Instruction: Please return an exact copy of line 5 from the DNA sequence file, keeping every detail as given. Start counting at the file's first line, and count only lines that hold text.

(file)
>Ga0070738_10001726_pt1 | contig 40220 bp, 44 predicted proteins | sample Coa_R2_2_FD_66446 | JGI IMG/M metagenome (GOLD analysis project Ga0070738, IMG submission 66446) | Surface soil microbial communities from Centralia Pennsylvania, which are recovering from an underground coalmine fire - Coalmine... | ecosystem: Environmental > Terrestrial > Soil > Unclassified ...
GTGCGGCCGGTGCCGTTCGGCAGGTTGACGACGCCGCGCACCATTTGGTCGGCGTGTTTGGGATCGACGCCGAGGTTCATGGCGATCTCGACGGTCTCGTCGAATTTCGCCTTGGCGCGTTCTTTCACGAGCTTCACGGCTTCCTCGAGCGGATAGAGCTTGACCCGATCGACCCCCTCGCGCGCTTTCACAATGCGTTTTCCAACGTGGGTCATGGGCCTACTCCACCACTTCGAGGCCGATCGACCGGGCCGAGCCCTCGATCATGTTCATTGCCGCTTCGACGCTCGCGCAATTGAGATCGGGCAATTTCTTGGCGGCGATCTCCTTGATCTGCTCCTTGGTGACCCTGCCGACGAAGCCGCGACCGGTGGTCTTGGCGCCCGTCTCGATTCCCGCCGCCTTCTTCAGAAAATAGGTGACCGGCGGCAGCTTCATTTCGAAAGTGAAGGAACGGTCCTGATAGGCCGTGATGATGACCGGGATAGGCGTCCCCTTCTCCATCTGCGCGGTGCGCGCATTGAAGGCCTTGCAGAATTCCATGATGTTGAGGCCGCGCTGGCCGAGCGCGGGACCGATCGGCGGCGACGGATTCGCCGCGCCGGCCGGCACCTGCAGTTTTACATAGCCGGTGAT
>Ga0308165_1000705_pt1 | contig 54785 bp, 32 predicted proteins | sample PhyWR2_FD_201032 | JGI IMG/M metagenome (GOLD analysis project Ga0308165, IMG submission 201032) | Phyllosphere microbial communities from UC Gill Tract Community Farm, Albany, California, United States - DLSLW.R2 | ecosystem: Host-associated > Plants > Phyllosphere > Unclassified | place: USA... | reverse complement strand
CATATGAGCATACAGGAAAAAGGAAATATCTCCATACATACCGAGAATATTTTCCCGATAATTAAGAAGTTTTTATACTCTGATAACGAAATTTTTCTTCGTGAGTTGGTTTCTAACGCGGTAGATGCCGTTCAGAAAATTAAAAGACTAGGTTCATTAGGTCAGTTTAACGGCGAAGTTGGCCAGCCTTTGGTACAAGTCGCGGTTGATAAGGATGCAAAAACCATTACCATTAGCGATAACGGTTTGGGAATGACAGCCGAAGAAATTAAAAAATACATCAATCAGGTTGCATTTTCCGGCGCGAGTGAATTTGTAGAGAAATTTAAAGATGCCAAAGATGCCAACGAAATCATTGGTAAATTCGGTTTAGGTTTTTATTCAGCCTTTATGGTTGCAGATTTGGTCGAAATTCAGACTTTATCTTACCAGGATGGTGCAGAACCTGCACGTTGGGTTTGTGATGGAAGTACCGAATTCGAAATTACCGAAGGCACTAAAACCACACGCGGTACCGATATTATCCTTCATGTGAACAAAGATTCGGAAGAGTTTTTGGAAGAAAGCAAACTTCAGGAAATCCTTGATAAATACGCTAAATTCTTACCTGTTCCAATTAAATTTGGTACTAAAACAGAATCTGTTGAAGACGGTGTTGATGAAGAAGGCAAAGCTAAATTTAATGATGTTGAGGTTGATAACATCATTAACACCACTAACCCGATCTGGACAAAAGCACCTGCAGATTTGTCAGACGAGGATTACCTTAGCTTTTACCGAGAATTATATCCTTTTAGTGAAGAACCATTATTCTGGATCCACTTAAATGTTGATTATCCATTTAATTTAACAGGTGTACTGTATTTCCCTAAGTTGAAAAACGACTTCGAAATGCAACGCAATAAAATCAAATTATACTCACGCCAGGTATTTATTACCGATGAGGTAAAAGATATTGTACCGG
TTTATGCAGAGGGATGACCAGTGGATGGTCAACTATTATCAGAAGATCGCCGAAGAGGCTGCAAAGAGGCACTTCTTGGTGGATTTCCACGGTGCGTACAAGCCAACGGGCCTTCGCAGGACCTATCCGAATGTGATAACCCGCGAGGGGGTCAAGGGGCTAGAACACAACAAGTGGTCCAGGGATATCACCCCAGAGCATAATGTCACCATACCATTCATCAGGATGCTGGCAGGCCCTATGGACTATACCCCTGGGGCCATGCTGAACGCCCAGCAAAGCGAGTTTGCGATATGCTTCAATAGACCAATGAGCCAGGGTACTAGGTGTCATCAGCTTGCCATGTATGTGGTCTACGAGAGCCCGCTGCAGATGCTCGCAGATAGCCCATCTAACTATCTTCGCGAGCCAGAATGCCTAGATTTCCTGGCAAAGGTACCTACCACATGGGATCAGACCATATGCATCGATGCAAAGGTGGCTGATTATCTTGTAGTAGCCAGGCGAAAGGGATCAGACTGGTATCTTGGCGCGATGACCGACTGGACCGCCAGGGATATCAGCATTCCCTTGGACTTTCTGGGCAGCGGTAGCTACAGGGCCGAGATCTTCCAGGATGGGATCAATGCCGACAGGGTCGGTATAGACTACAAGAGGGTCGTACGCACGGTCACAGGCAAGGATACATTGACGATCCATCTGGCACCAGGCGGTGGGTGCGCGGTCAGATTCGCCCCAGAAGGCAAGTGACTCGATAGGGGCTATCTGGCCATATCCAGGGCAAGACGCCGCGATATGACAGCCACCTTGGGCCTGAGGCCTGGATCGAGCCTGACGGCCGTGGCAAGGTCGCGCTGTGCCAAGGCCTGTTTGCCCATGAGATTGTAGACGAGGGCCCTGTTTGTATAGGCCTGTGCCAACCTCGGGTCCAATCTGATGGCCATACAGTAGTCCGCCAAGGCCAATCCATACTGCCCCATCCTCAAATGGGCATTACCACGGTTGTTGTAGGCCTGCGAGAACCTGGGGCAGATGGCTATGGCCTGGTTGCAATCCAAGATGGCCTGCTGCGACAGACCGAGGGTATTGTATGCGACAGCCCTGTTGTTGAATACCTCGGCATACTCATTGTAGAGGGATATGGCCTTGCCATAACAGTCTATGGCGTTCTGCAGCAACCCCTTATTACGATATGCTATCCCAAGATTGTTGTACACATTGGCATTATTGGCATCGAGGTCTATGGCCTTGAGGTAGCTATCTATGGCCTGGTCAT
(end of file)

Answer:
TTTATGCAGAGGGATGACCAGTGGATGGTCAACTATTATCAGAAGATCGCCGAAGAGGCTGCAAAGAGGCACTTCTTGGTGGATTTCCACGGTGCGTACAAGCCAACGGGCCTTCGCAGGACCTATCCGAATGTGATAACCCGCGAGGGGGTCAAGGGGCTAGAACACAACAAGTGGTCCAGGGATATCACCCCAGAGCATAATGTCACCATACCATTCATCAGGATGCTGGCAGGCCCTATGGACTATACCCCTGGGGCCATGCTGAACGCCCAGCAAAGCGAGTTTGCGATATGCTTCAATAGACCAATGAGCCAGGGTACTAGGTGTCATCAGCTTGCCATGTATGTGGTCTACGAGAGCCCGCTGCAGATGCTCGCAGATAGCCCATCTAACTATCTTCGCGAGCCAGAATGCCTAGATTTCCTGGCAAAGGTACCTACCACATGGGATCAGACCATATGCATCGATGCAAAGGTGGCTGATTATCTTGTAGTAGCCAGGCGAAAGGGATCAGACTGGTATCTTGGCGCGATGACCGACTGGACCGCCAGGGATATCAGCATTCCCTTGGACTTTCTGGGCAGCGGTAGCTACAGGGCCGAGATCTTCCAGGATGGGATCAATGCCGACAGGGTCGGTATAGACTACAAGAGGGTCGTACGCACGGTCACAGGCAAGGATACATTGACGATCCATCTGGCACCAGGCGGTGGGTGCGCGGTCAGATTCGCCCCAGAAGGCAAGTGACTCGATAGGGGCTATCTGGCCATATCCAGGGCAAGACGCCGCGATATGACAGCCACCTTGGGCCTGAGGCCTGGATCGAGCCTGACGGCCGTGGCAAGGTCGCGCTGTGCCAAGGCCTGTTTGCCCATGAGATTGTAGACGAGGGCCCTGTTTGTATAGGCCTGTGCCAACCTCGGGTCCAATCTGATGGCCATACAGTAGTCCGCCAAGGCCAATCCATACTGCCCCATCCTCAAATGGGCATTACCACGGTTGTTGTAGGCCTGCGAGAACCTGGGGCAGATGGCTATGGCCTGGTTGCAATCCAAGATGGCCTGCTGCGACAGACCGAGGGTATTGTATGCGACAGCCCTGTTGTTGAATACCTCGGCATACTCATTGTAGAGGGATATGGCCTTGCCATAACAGTCTATGGCGTTCTGCAGCAACCCCTTATTACGATATGCTATCCCAAGATTGTTGTACACATTGGCATTATTGGCATCGAGGTCTATGGCCTTGAGGTAGCTATCTATGGCCTGGTCAT